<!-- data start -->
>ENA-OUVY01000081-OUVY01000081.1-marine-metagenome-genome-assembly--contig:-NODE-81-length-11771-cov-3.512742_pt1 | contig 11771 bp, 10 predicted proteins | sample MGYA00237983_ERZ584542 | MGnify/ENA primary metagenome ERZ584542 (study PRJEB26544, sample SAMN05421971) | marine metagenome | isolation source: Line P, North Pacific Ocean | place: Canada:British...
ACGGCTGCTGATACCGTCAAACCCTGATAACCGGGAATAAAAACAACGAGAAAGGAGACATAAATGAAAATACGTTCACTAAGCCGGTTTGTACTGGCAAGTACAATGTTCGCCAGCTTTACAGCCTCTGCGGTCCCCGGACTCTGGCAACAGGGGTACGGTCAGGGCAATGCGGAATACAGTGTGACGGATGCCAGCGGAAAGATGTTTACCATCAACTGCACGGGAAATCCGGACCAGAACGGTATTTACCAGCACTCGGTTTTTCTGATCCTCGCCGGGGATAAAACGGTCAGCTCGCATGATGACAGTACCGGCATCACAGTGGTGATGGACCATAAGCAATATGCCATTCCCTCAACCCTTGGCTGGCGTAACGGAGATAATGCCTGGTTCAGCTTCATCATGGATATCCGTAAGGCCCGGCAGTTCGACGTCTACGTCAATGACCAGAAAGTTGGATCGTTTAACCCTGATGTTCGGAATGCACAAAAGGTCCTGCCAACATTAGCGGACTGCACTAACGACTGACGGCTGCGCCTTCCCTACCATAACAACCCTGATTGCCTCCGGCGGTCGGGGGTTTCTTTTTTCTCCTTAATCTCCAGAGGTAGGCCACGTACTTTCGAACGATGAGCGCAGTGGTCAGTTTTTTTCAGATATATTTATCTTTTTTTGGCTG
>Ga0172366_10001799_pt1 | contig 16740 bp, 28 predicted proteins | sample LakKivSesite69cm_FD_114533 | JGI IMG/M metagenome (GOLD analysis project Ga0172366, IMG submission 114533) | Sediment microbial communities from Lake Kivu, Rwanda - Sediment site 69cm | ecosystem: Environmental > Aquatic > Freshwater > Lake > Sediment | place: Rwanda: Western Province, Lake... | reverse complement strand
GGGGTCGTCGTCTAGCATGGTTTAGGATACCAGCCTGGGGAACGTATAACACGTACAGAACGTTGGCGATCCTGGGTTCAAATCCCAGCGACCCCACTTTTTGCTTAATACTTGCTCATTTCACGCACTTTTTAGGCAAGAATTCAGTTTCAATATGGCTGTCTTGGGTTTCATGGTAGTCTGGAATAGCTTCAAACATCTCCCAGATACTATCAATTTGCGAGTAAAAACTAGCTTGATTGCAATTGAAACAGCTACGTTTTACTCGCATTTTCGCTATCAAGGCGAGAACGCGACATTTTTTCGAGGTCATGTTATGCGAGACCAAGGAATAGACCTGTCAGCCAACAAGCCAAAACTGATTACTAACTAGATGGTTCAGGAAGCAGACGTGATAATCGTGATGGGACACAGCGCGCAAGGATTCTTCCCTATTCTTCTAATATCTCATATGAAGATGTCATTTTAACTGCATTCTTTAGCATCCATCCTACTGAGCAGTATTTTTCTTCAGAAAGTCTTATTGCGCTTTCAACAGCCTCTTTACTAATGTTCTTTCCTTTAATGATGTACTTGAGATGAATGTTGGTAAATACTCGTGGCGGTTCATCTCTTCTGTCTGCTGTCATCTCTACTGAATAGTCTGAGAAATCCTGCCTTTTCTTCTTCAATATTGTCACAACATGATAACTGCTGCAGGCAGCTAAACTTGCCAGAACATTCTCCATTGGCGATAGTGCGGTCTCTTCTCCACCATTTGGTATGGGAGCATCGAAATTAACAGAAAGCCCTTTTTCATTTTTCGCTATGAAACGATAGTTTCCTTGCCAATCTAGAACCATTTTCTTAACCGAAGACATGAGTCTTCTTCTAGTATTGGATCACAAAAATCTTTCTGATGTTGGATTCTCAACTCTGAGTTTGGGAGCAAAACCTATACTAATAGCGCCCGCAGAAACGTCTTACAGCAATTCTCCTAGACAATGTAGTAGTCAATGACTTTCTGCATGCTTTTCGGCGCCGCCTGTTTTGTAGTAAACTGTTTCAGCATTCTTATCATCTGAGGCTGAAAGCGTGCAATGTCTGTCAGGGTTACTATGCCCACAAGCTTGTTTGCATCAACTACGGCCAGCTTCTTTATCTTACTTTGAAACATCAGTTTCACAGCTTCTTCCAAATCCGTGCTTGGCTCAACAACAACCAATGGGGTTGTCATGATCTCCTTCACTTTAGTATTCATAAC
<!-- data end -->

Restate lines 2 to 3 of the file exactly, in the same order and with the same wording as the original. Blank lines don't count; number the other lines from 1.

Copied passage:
ACGGCTGCTGATACCGTCAAACCCTGATAACCGGGAATAAAAACAACGAGAAAGGAGACATAAATGAAAATACGTTCACTAAGCCGGTTTGTACTGGCAAGTACAATGTTCGCCAGCTTTACAGCCTCTGCGGTCCCCGGACTCTGGCAACAGGGGTACGGTCAGGGCAATGCGGAATACAGTGTGACGGATGCCAGCGGAAAGATGTTTACCATCAACTGCACGGGAAATCCGGACCAGAACGGTATTTACCAGCACTCGGTTTTTCTGATCCTCGCCGGGGATAAAACGGTCAGCTCGCATGATGACAGTACCGGCATCACAGTGGTGATGGACCATAAGCAATATGCCATTCCCTCAACCCTTGGCTGGCGTAACGGAGATAATGCCTGGTTCAGCTTCATCATGGATATCCGTAAGGCCCGGCAGTTCGACGTCTACGTCAATGACCAGAAAGTTGGATCGTTTAACCCTGATGTTCGGAATGCACAAAAGGTCCTGCCAACATTAGCGGACTGCACTAACGACTGACGGCTGCGCCTTCCCTACCATAACAACCCTGATTGCCTCCGGCGGTCGGGGGTTTCTTTTTTCTCCTTAATCTCCAGAGGTAGGCCACGTACTTTCGAACGATGAGCGCAGTGGTCAGTTTTTTTCAGATATATTTATCTTTTTTTGGCTG
>Ga0172366_10001799_pt1 | contig 16740 bp, 28 predicted proteins | sample LakKivSesite69cm_FD_114533 | JGI IMG/M metagenome (GOLD analysis project Ga0172366, IMG submission 114533) | Sediment microbial communities from Lake Kivu, Rwanda - Sediment site 69cm | ecosystem: Environmental > Aquatic > Freshwater > Lake > Sediment | place: Rwanda: Western Province, Lake... | reverse complement strand